"You (Plural)," A Film Adaptation of James Joyce’s "Ulysses," "Hamlet," and Homer’s "Odyssey," Launches on Kickstarter

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The You (Plural) feature film takes classic novels and adapts them to the modern world

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Novels, such as James Joyce’s "Ulysses," "Hamlet" and Homer’s "Odyssey," are classic works of literature that are loved by many. These famous stories have captivated many with their compelling plots, infamous lessons and powerful morals. Unfortunately, the power of these inspirational books is lost on high school students and younger generations. However, a new feature film on Kickstarter from "You (Plural)" is taking these beloved novels, and adapting them to become more relatable in today’s modern world.

"You (Plural)" is a feature film, pursuing crowdfunding on Kickstarter, which takes Joyce’s "Ulysses" as a primary source. The film also attends to Joyce’s inspirational sources for "Ulysses," "Hamlet" and "The Odyssey" and adapts them in a modern setting that revitalizes Joyce’s groundbreaking stream-of-consciousness technique, and brings to life Joyce’s many stylistic innovations. Whereas "Ulysses" is an homage to all arts before the 20th century, "You (Plural)" also pays homage to all literature, cinema, classical, jazz, and popular music and the fine arts of the 20th century.

This experimental film has one male and one female play every role simultaneously with more than 100 distinct characters. Ian Forester ("In Memoriam," "The Web," "Glint") will be playing the lead.

"You (Plural)" follows Will Burghardt (Stephen, Hamlet, Telemachos), Ulysses Bloom (Leopold, Claudius, Odysseus) and Marian Penelope Wright (Molly, Gertrude, Penelope) throughout one long summer day in Fresno, CA. Will, the adopted brother of Ulysses, must navigate between accepting his mother’s recent passing and tolerating insensitive roommates while stoking his nascent alcoholism. Ulysses and Marian, engaged five years ago but separated after their son, Rudy, died eleven days after he was born, left Fresno to pursue doctorates on opposite sides of the country. They haven’t spoken nor returned to their hometown until this day. Throughout the day, Ulysses meets a variety of characters he’d rather not, is involved in a high-speed chase, visits the grave of his son, is almost pulverized by a one-eyed man’s friend, watches his drunk adopted brother get knocked out by an Iraq veteran and finally has a showdown against the suitors at Elsinore.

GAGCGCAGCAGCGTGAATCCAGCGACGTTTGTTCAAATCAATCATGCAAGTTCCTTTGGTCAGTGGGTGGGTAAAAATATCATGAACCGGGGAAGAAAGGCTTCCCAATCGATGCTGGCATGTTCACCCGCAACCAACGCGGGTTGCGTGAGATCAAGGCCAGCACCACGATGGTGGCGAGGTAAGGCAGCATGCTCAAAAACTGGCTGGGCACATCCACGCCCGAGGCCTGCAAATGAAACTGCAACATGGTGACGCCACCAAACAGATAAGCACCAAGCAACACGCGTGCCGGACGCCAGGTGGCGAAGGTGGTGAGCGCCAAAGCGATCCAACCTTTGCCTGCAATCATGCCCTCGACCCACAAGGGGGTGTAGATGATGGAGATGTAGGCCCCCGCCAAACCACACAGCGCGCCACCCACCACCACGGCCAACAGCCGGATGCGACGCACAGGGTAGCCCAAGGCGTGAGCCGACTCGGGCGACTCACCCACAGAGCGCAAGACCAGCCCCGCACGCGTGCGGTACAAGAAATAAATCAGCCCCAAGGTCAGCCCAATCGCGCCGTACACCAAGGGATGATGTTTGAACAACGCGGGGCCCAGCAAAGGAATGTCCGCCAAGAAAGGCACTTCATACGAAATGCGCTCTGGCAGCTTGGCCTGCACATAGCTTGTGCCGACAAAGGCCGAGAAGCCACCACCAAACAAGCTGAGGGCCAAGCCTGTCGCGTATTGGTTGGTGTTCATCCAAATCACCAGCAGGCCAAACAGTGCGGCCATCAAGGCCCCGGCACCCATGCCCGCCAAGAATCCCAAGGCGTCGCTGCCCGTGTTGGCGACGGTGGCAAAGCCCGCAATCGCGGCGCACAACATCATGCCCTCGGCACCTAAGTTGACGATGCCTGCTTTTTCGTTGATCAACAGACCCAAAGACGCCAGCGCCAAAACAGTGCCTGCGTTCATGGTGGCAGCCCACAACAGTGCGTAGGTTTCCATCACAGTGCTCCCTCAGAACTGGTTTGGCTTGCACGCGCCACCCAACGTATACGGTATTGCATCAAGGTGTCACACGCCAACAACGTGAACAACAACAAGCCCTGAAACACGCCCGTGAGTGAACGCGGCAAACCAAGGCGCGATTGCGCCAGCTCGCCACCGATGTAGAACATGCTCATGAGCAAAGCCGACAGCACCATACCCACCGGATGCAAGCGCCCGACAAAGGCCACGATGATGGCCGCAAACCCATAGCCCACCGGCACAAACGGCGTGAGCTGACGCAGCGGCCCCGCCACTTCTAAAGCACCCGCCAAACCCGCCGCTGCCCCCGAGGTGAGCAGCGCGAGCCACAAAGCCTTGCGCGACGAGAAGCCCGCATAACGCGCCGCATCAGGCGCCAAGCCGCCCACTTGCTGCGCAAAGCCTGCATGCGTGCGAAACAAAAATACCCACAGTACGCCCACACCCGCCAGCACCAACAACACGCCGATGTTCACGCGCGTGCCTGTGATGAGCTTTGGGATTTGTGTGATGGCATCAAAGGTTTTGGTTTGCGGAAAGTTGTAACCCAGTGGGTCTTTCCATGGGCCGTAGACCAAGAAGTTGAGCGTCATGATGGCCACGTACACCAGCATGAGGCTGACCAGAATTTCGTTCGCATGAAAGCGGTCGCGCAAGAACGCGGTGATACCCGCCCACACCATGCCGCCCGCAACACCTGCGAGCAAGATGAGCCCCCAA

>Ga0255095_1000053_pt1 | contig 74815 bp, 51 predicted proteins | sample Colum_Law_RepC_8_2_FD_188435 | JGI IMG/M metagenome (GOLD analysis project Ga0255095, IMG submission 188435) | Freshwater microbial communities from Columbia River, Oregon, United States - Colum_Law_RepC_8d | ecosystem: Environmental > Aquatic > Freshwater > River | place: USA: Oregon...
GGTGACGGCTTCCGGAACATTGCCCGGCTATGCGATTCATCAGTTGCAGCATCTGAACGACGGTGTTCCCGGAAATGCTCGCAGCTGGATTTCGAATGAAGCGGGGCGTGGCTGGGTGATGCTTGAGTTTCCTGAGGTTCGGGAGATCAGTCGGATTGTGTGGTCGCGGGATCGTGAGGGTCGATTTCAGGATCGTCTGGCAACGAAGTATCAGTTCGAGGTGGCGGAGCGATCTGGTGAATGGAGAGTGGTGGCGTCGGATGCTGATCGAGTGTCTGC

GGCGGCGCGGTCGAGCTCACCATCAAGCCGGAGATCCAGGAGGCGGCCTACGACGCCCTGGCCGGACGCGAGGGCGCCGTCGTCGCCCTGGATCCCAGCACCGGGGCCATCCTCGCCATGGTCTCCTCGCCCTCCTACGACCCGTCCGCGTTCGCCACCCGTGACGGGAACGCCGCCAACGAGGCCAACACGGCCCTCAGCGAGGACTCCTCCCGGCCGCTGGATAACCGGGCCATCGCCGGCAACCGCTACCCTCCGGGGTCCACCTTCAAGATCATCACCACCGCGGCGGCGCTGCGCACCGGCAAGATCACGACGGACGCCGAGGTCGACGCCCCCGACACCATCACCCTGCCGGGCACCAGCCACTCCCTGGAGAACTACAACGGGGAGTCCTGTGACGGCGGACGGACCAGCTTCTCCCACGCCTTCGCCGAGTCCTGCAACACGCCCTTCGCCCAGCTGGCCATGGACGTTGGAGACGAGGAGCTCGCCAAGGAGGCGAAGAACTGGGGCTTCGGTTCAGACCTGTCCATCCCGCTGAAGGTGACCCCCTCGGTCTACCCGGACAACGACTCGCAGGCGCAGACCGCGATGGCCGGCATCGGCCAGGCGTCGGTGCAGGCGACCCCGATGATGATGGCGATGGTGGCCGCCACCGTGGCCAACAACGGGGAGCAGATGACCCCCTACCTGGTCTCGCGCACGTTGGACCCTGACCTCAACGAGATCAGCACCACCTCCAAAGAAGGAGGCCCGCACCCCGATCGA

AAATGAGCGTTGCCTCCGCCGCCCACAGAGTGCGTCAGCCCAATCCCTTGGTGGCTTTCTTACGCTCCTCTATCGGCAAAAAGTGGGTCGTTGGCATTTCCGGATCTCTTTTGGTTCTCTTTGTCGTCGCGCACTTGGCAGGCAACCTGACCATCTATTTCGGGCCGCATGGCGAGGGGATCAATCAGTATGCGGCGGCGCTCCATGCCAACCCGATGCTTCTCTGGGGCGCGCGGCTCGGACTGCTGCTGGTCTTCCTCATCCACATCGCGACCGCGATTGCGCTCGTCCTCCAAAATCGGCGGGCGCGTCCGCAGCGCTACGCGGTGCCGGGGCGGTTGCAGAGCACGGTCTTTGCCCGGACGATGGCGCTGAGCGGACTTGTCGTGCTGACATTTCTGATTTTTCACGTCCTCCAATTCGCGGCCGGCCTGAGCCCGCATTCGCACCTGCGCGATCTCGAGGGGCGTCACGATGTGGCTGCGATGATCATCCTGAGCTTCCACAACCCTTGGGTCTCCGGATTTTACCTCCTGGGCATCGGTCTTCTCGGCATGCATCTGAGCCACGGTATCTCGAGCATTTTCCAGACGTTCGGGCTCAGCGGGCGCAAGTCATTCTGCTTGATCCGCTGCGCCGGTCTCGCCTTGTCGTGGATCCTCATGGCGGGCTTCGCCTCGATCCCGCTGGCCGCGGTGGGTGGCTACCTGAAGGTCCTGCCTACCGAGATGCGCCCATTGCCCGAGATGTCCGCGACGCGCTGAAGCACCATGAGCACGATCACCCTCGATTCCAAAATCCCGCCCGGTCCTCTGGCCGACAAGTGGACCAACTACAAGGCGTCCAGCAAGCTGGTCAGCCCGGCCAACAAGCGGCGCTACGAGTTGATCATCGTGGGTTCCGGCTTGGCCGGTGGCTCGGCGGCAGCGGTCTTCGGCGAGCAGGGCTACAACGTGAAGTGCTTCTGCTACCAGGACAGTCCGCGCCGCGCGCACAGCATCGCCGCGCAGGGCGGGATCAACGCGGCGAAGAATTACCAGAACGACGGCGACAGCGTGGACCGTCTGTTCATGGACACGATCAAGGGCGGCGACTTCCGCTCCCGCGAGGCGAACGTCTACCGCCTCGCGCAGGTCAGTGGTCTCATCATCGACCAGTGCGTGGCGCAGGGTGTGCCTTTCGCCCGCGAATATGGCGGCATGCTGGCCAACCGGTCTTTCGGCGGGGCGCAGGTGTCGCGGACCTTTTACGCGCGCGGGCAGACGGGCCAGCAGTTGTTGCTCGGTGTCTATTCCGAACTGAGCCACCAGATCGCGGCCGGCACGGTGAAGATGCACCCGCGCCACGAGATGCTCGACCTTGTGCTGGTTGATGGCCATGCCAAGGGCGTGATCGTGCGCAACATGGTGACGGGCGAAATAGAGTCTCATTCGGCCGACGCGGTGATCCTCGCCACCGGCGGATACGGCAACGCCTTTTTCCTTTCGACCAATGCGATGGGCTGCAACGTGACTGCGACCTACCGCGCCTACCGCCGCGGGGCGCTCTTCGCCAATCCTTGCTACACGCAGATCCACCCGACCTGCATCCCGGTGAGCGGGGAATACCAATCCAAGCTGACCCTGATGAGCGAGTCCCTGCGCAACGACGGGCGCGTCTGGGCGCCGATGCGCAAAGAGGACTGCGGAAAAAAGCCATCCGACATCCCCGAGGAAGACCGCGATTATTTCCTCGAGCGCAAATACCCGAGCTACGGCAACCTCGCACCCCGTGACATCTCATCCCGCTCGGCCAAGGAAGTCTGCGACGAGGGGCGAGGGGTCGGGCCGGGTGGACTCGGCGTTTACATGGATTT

Beyond adapting the three primary works, "You (Plural)" is as an homage to all the arts of the 20th century, citing more than 500 works. The film chronologically comments, alludes to and plays recordings of seminal pieces by Schoenberg, Stravinsky, Cage, Stockhausen, Glass and Golijov. The “Hades” section charts the evolution of German Expressionism to Film Noir to Gangster cinema primarily by recreating shot-for-shot scenes from more than twenty movies. In the “Oxen” chapter, "You (Plural)" sketches the entire history of dramatic cinema, alluding to more than seventy auteurs or well over two hundred films. The “Stendhal Syndrome” chapter visualizes works by artists from the futurist, surrealist, pop art, abstract expressionist movements, &c. “Wandering Rocks: The Campus Novel,” includes scenes from works by Virginia Woolf, John Barth, Don DeLillo, Philip Roth, and others. Besides quoting from ten other works by Shakespeare and every work by James Joyce, there are allusions and adaptations from works by Samuel Beckett, Thomas Pynchon, Zadie Smith, David Foster Wallace, and many more.

David Vaipan makes his directorial feature-film debut with You (Plural). David is a 24 year old filmmaker who has written, directed, and edited more than 70 movies, or more than sixteen hours of completed projects, which have ranged from comedy and drama shorts to long-form social and political satire, documentaries and film essays, music videos ranging from hip-hop to avant-garde electroacoustic music, and experimental films influenced by international avant-garde cinema. Of one of his most recent films, the experimental Seizure (2011, 31min), award-winning filmmaker and author at Candlelight Stories, Alessandro Cima, wrote, “This is one of the most magnificent films I have seen in years … [a] relentless and fully-committed scream of artistic intent, desire, confusion, effort and love.” His work has been shown at art galleries in Chicago. David received his B.A. in English, magna cum laude, from California State University, Fresno and is currently working on his M.A. in literature at San Francisco State University.

Ian Forester is an award-winning director, actor, and producer who was principally involved in over 50 films and productions in New York, Chicago, and Los Angeles. In 2009 director Stephen Cone (winner of Outfest's Grand Jury awards for Best Dramatic Feature and Best Screenplay) tapped Ian to play the lead in his feature film, In Memoriam. Roger Ebert praised Ian's performance, saying "Forester is particularly effective in finding the right notes for his sorrow, which is not personal but existential." In 2010 he played the lead in Michael John Garce’s play, The Web, which was featured in a cover story for American Theater magazine. In 2011 Ian premiered G.O.Ne (nee Glint), his solo adaptation of David Foster Wallace's short story “Good Old Neon,” to acclaim from critics and audiences alike. In 2012 Ian remounted the 80 minute monologue at The Actors' Gang as part of a Culver City Performing Arts Grant, and plans to perform it annually for the next 9 years. He is a graduate of Northwestern University and The School at Steppenwolf, and currently serves as the Co-Artistic Director of Needtheater.

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David Vaipan